DARPA wants new tech for protecting privacy

As the cyber realm becomes an increasingly important domain of warfare, and the general public digests the implications of large-scale hacks like those of Sony and Anthem, military researchers are turning their focus onto a too-often neglected aspect of the online world: privacy.

Saying that, “[p]rivacy is critical to a free society,” the Defense Advanced Research Projects Agency has announced a proposer’s day for a forthcoming program designed to find ways of protecting the privacy and proprietary information of people and enterprises. The event is scheduled for March 12, from 10 a.m. to 3 p.m. at the Holiday Inn in Arlington, Va.

DARPA intends to name the program Brandeis, after Louis Brandeis, who with his law partner Samuel Warren in 1890 (26 years before Brandeis rose to the Supreme Court) wrote a seminal article for the Harvard Law Review, titled, “The Right to Privacy.” Generally credited as the first such piece to advocate a legal right to privacy, Brandeis and Warren eerily foreshadowed life in the modern online world.

Alarmed at the emergence of portable “instantaneous” cameras and “business methods” that threatened privacy (in this case, the rise of celebrity journalism), they argued: “Numerous mechanical devices threaten to make good the prediction that ‘what is whispered in the closet shall be proclaimed from the house-tops.’” They saw this as a real threat, because privacy, they wrote, is the foundation of individual freedom.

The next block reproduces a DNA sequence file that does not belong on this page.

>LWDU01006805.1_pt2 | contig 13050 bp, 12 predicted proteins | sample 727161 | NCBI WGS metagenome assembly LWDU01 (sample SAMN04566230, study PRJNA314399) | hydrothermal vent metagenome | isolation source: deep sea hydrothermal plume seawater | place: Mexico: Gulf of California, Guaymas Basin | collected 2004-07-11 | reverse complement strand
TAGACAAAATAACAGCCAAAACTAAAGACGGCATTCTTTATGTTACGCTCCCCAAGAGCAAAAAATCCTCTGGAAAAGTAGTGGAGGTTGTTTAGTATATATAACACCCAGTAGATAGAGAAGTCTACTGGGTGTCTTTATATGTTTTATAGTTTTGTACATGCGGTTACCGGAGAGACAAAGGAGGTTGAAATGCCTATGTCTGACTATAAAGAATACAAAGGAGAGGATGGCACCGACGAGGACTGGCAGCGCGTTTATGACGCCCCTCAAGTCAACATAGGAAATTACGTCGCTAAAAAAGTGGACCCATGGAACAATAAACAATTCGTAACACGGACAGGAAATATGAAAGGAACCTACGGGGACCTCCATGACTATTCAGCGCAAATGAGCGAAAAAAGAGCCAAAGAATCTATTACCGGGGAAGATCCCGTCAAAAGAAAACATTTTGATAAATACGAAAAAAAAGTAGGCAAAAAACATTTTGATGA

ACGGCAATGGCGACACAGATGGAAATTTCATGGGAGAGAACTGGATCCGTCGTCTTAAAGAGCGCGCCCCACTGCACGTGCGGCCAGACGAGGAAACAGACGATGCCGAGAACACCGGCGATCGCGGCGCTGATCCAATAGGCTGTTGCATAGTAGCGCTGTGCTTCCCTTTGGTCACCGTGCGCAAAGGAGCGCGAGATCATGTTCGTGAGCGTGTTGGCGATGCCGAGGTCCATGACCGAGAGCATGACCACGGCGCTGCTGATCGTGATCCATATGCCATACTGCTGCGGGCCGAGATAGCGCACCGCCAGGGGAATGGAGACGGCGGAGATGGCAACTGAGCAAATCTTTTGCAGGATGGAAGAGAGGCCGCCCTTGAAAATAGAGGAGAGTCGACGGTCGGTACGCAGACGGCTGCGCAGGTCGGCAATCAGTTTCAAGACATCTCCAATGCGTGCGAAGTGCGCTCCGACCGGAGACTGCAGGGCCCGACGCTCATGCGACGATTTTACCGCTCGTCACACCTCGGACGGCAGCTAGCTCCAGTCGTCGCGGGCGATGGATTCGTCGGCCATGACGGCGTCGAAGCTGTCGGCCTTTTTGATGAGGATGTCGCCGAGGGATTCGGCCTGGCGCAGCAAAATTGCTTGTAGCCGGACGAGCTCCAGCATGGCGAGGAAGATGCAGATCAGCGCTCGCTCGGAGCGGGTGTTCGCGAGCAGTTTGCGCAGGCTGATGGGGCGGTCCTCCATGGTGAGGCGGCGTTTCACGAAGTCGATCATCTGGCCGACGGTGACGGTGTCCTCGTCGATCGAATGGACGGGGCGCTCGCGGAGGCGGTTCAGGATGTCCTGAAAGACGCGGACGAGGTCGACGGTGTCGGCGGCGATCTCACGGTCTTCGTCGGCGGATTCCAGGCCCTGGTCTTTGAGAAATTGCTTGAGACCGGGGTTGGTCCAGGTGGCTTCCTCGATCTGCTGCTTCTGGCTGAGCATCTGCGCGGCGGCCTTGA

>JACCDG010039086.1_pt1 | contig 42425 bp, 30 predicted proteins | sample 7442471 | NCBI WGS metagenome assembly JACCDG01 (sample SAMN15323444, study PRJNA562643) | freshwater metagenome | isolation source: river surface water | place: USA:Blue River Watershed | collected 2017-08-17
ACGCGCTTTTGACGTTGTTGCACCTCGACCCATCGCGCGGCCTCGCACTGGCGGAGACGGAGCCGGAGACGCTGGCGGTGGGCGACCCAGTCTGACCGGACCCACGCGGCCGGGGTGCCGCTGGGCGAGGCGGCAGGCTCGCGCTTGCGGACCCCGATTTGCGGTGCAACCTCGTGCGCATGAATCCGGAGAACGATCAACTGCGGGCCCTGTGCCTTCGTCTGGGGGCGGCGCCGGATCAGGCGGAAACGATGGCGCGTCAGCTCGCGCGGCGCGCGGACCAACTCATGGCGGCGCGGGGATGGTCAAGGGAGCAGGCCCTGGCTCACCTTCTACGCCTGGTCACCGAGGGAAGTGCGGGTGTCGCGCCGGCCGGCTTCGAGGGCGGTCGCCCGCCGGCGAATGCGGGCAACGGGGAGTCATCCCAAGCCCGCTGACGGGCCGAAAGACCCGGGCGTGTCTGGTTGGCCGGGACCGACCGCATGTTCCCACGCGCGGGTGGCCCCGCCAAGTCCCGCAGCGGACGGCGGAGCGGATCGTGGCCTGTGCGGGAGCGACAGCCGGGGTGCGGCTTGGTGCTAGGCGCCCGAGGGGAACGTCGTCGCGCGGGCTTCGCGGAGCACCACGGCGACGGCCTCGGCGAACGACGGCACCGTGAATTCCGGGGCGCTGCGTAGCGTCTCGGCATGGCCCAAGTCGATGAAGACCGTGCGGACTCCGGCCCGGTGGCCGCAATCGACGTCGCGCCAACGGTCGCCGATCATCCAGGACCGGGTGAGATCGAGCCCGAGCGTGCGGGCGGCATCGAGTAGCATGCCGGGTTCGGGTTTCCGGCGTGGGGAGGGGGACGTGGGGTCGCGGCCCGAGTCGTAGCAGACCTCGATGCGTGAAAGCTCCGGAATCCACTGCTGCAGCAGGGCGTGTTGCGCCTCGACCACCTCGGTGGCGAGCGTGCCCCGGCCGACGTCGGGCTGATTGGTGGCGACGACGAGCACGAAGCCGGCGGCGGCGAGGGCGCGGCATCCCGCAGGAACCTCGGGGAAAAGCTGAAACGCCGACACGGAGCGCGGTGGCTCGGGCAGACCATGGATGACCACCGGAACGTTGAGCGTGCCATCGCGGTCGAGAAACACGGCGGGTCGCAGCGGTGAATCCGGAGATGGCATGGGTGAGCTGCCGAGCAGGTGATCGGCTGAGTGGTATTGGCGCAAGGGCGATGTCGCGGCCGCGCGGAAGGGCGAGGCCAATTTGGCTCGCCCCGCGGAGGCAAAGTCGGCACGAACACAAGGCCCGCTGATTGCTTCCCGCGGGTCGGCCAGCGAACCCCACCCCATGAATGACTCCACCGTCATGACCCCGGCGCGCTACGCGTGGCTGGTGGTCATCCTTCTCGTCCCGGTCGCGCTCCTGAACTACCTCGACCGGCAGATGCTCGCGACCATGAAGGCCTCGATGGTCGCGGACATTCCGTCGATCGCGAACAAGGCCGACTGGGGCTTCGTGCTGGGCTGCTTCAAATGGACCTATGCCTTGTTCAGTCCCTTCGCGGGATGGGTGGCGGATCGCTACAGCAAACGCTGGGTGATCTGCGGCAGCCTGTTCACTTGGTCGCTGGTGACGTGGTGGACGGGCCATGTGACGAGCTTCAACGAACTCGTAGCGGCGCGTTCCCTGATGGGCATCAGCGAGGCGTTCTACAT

Flash forward to today. As DARPA notes in its announcement, connected systems and the ability to amass huge amounts of personal information cuts both ways. It can help in confronting terrorists, or battling disease outbreaks or providing commercial services. But it can also leave all that personal data vulnerable, as so many hacks and data breaches have shown. “Moreover,” the agency said, “there is so much data that it is currently infeasible for individuals or enterprises to control it in a meaningful way with the information technologies available today.”

So DARPA wants to develop new technologies for protecting information while still being able to share it with the appropriate organizations, and is hoping to get some ideas from industry.

Online registration closes at 8 a.m. March 9, unless the event reaches capacity before then. Space restraints will limit the proposer’s day to the first 185 registrants.

About the Author

Kevin McCaney is a former editor of Defense Systems and GCN.

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